The high water levels in the Great Lakes, along with strong winds are affecting Point Pelee's shoreline. Potential flooding in the area has Leamington Fire and Point Pelee coordinating their emergency plans.
Storms coming from the east causes marsh levels to rise quickly, said park ecologist Tammy Dobbie.
At one point. there was a buffer between the marsh and Lake Erie, allowing the water to percolate through the sand slowly. The marsh ridge was breach, creating about a 100-metre wide opening.
"Now we get these immediate, even higher levels of Lake Erie so you see that flooding in the parking lot and around the boardwalks and some of our trails also in low lying areas in the swamp forest are also covered in water," she said.
The big storms are eroding the sand and taking with it large trees and established vegetation on the east side of the park. Point Pelee has dealt with heavy storms in the past, but Dobbie said things are different since she started working at the park in 1993.
"Definitely things that I've seen over the time that I've been at the park is that the frequency of storms that we get and the intensity both in the spring in the fall seems to have changed to become more frequent," she said.
Stronger storms can bring very heavy rainfall which can affect the entire area. When that happens in a short period of time, it can temporary flood the park roads.
That can usually drain quickly as the park has natural areas with lots of lush vegetation — but not always.
"It can however, like we saw in the spring, take several days for water levels to go down after an extreme rain event," Dobbie said.
So far this year, the park hasn't had to remove people because of those high levels, but two years ago when the marsh was on fire it did. It has a plan in place when Point Pelee needs to get people to safety.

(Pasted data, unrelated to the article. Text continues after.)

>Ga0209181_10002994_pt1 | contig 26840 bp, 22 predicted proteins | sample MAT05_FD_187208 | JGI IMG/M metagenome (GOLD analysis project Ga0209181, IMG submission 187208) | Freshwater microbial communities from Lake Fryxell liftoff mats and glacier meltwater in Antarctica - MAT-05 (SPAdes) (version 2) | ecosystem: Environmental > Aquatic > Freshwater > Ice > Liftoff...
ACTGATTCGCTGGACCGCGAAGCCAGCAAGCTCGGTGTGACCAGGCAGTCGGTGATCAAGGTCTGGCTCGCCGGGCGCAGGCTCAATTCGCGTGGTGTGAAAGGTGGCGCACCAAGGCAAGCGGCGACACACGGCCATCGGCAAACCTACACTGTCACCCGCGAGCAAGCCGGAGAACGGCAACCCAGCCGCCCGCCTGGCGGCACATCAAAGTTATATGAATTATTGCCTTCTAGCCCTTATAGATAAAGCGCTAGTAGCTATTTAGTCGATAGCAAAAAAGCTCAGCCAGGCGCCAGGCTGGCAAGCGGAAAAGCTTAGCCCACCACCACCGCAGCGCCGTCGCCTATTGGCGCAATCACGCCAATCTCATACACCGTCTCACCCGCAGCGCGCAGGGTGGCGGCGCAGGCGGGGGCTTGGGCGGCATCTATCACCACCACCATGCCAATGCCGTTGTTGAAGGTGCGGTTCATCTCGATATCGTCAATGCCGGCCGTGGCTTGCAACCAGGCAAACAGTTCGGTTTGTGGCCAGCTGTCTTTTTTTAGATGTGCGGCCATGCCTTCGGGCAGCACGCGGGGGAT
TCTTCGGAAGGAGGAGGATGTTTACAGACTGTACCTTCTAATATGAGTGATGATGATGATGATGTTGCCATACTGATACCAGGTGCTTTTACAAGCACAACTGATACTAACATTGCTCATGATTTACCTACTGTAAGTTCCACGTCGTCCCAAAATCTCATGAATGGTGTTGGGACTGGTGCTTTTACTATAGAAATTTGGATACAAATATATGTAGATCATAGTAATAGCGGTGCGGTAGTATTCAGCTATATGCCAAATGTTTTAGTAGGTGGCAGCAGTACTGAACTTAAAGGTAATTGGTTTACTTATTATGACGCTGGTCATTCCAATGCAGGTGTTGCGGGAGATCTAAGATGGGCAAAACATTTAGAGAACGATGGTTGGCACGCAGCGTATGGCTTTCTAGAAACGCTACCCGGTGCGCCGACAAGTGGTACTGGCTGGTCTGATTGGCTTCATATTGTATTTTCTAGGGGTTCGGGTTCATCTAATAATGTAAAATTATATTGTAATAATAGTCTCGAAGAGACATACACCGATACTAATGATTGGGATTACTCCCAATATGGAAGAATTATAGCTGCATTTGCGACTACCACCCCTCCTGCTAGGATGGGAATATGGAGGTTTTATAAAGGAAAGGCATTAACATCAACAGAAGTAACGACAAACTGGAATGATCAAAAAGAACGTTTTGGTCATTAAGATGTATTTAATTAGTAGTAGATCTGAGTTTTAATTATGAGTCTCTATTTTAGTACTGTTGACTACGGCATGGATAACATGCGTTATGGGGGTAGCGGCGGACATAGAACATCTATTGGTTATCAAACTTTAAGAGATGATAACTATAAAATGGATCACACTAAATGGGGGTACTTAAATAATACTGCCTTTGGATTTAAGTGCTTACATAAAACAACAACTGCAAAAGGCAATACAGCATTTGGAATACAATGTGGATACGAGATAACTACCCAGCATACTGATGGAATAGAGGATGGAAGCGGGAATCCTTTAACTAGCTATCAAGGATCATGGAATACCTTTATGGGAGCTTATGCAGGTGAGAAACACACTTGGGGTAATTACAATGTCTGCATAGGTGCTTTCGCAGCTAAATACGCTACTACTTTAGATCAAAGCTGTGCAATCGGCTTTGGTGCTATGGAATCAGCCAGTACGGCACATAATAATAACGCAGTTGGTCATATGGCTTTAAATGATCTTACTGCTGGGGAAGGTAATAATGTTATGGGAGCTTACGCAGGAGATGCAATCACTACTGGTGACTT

"If we were to have a flood situation temporarily inside the park, because of a storm or heavy flood event rain event, we have the park staff available to escort people out of the park and safely make sure that they're able to exit the park safely," she said.
Dobbie said they consistently update their emergency plans, working with the municipality and Leamington Fire Services.
In the summer, the park can see about 3,000 people on an weekend with fair weather. There can be up to 1,000 visitors during one time. The population of the park is in flux, so Leamington Fire is asking the park to keep a record of people within the ground.
"At any given point in time, they may have 100 visitors that are there at 10 o'clock at night. So we have had conversations with the point they're aware of our emergency flooding plan that we have," said deputy chief Mike Ciacelli.
They're both open to sharing whatever resources they have to help each other. Leamington Fire has a marine unit that can get to the outer boundaries of the shoreline. They also have an inflatable boat and dry suits for the firefighters.
The area north of the park looked much different before development. Ciacelli said it was once marshy land and that's why it's particularly vulnerable to flooding.
"We took that water out," he said. "We started farming the fields. We started putting houses there, but naturally this was a natural floodplain and that's why we have issues with water there still."
He makes sure to keep in contact with the most vulnerable along the eastern shore. Ciacelli said the area is particular prone to flooding when there are east or northeasterly winds, reaching over 30 kilometres per hour, consistently over a day or two. Those residents can sign up to get alerts if they need to leave their homes.
"We can geofence those areas. We can tell people within certain areas that if there is a situation that we can ask them for a voluntary evacuation at that point," Ciacelli said.
Park officials and Leamington Fire say they are monitoring the situation. For those living in the area it's recommended they keep a go-bag ready with important documents, water, cash, and medicine. And for visitors to the park, officials says it has park staff on the grounds ready to help when necessary.
"We can't think of a situation where we would need outside help to really do that although our cooperation with local authorities both first responders, EMS and the town is really good," said Dobbie. "So we would help each other either way if we needed to."